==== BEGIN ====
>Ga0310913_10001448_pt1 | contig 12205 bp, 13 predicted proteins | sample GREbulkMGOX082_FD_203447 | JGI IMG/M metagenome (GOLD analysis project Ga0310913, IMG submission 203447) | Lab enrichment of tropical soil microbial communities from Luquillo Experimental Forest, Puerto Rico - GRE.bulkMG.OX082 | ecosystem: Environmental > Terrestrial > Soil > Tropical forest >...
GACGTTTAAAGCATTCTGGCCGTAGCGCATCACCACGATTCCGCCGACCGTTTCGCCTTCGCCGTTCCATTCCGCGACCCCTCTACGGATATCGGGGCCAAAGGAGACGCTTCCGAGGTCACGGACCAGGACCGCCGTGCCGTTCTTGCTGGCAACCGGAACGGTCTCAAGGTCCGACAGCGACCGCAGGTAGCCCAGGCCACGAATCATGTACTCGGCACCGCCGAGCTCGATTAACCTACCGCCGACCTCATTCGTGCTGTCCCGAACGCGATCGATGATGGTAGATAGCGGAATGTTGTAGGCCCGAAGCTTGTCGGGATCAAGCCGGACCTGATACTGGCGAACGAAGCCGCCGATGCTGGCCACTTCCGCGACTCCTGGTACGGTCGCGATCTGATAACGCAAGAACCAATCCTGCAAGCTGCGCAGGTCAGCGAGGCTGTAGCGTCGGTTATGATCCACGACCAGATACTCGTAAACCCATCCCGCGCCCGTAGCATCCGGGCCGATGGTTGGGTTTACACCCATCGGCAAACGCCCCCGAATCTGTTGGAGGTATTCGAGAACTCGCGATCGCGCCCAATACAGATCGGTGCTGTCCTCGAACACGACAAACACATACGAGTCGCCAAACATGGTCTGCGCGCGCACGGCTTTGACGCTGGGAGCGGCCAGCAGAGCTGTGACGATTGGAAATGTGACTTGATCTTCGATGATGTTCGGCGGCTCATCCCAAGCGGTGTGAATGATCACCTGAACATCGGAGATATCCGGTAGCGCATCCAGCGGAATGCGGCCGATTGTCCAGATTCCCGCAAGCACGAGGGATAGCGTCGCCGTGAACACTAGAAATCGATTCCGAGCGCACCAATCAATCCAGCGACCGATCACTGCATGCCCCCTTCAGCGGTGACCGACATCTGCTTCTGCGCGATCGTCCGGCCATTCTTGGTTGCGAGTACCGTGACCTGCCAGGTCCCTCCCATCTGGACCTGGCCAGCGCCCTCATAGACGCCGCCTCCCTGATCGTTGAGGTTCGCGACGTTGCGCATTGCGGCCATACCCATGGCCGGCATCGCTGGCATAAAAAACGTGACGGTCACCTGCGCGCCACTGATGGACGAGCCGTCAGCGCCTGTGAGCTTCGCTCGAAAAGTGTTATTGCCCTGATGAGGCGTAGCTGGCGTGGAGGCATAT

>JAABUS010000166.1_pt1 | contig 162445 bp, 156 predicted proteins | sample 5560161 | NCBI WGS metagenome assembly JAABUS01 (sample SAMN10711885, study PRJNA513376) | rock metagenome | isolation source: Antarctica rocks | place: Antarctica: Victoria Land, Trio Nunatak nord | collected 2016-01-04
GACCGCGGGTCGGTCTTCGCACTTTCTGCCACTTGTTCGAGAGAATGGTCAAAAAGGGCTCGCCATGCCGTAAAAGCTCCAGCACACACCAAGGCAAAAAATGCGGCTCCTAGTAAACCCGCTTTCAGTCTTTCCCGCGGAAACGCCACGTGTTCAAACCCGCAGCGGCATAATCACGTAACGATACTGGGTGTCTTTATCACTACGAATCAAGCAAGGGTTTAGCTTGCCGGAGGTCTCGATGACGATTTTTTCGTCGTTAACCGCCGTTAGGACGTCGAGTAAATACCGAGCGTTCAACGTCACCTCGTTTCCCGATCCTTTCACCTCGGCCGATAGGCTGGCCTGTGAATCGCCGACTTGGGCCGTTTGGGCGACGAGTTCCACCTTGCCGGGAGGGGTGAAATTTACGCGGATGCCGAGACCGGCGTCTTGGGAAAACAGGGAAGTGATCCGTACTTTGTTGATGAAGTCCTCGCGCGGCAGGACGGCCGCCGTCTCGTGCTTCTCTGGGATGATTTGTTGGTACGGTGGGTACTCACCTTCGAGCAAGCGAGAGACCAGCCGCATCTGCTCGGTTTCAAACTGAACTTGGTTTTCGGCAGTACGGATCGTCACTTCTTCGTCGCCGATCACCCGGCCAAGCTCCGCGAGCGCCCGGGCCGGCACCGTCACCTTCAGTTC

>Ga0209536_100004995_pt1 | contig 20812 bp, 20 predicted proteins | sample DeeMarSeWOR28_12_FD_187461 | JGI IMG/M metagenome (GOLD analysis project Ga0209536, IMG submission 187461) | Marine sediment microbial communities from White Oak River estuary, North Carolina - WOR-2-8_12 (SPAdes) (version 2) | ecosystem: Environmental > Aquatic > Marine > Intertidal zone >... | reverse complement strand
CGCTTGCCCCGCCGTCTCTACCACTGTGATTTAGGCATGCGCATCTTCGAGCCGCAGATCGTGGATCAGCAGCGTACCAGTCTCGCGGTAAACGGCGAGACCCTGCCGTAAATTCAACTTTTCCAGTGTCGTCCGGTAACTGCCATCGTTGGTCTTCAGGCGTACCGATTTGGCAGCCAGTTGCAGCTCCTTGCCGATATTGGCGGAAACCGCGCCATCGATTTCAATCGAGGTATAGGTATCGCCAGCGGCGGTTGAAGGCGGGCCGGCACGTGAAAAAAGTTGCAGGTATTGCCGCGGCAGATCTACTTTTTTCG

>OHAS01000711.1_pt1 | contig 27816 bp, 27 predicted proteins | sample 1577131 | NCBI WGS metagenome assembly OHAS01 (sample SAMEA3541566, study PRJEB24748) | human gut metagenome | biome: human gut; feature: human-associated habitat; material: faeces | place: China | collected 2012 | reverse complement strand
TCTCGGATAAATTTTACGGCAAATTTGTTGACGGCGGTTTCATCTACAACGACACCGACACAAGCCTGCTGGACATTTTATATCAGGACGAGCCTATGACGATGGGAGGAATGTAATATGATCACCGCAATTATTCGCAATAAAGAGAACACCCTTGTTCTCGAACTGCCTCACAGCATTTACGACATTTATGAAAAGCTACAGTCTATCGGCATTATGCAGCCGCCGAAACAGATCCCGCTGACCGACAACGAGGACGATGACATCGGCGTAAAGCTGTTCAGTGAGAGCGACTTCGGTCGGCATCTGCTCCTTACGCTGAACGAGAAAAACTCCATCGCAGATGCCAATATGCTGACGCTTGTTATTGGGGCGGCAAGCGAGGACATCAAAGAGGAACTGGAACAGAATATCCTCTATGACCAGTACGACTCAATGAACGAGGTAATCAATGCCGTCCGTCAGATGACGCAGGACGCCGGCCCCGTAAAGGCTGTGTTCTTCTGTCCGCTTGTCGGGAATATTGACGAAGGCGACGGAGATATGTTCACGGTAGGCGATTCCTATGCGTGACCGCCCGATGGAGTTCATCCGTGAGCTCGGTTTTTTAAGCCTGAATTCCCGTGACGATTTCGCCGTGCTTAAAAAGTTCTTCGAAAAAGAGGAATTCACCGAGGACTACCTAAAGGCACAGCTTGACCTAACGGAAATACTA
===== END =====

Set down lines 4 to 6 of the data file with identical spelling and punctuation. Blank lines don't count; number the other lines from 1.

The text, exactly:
GACCGCGGGTCGGTCTTCGCACTTTCTGCCACTTGTTCGAGAGAATGGTCAAAAAGGGCTCGCCATGCCGTAAAAGCTCCAGCACACACCAAGGCAAAAAATGCGGCTCCTAGTAAACCCGCTTTCAGTCTTTCCCGCGGAAACGCCACGTGTTCAAACCCGCAGCGGCATAATCACGTAACGATACTGGGTGTCTTTATCACTACGAATCAAGCAAGGGTTTAGCTTGCCGGAGGTCTCGATGACGATTTTTTCGTCGTTAACCGCCGTTAGGACGTCGAGTAAATACCGAGCGTTCAACGTCACCTCGTTTCCCGATCCTTTCACCTCGGCCGATAGGCTGGCCTGTGAATCGCCGACTTGGGCCGTTTGGGCGACGAGTTCCACCTTGCCGGGAGGGGTGAAATTTACGCGGATGCCGAGACCGGCGTCTTGGGAAAACAGGGAAGTGATCCGTACTTTGTTGATGAAGTCCTCGCGCGGCAGGACGGCCGCCGTCTCGTGCTTCTCTGGGATGATTTGTTGGTACGGTGGGTACTCACCTTCGAGCAAGCGAGAGACCAGCCGCATCTGCTCGGTTTCAAACTGAACTTGGTTTTCGGCAGTACGGATCGTCACTTCTTCGTCGCCGATCACCCGGCCAAGCTCCGCGAGCGCCCGGGCCGGCACCGTCACCTTCAGTTC

>Ga0209536_100004995_pt1 | contig 20812 bp, 20 predicted proteins | sample DeeMarSeWOR28_12_FD_187461 | JGI IMG/M metagenome (GOLD analysis project Ga0209536, IMG submission 187461) | Marine sediment microbial communities from White Oak River estuary, North Carolina - WOR-2-8_12 (SPAdes) (version 2) | ecosystem: Environmental > Aquatic > Marine > Intertidal zone >... | reverse complement strand
CGCTTGCCCCGCCGTCTCTACCACTGTGATTTAGGCATGCGCATCTTCGAGCCGCAGATCGTGGATCAGCAGCGTACCAGTCTCGCGGTAAACGGCGAGACCCTGCCGTAAATTCAACTTTTCCAGTGTCGTCCGGTAACTGCCATCGTTGGTCTTCAGGCGTACCGATTTGGCAGCCAGTTGCAGCTCCTTGCCGATATTGGCGGAAACCGCGCCATCGATTTCAATCGAGGTATAGGTATCGCCAGCGGCGGTTGAAGGCGGGCCGGCACGTGAAAAAAGTTGCAGGTATTGCCGCGGCAGATCTACTTTTTTCG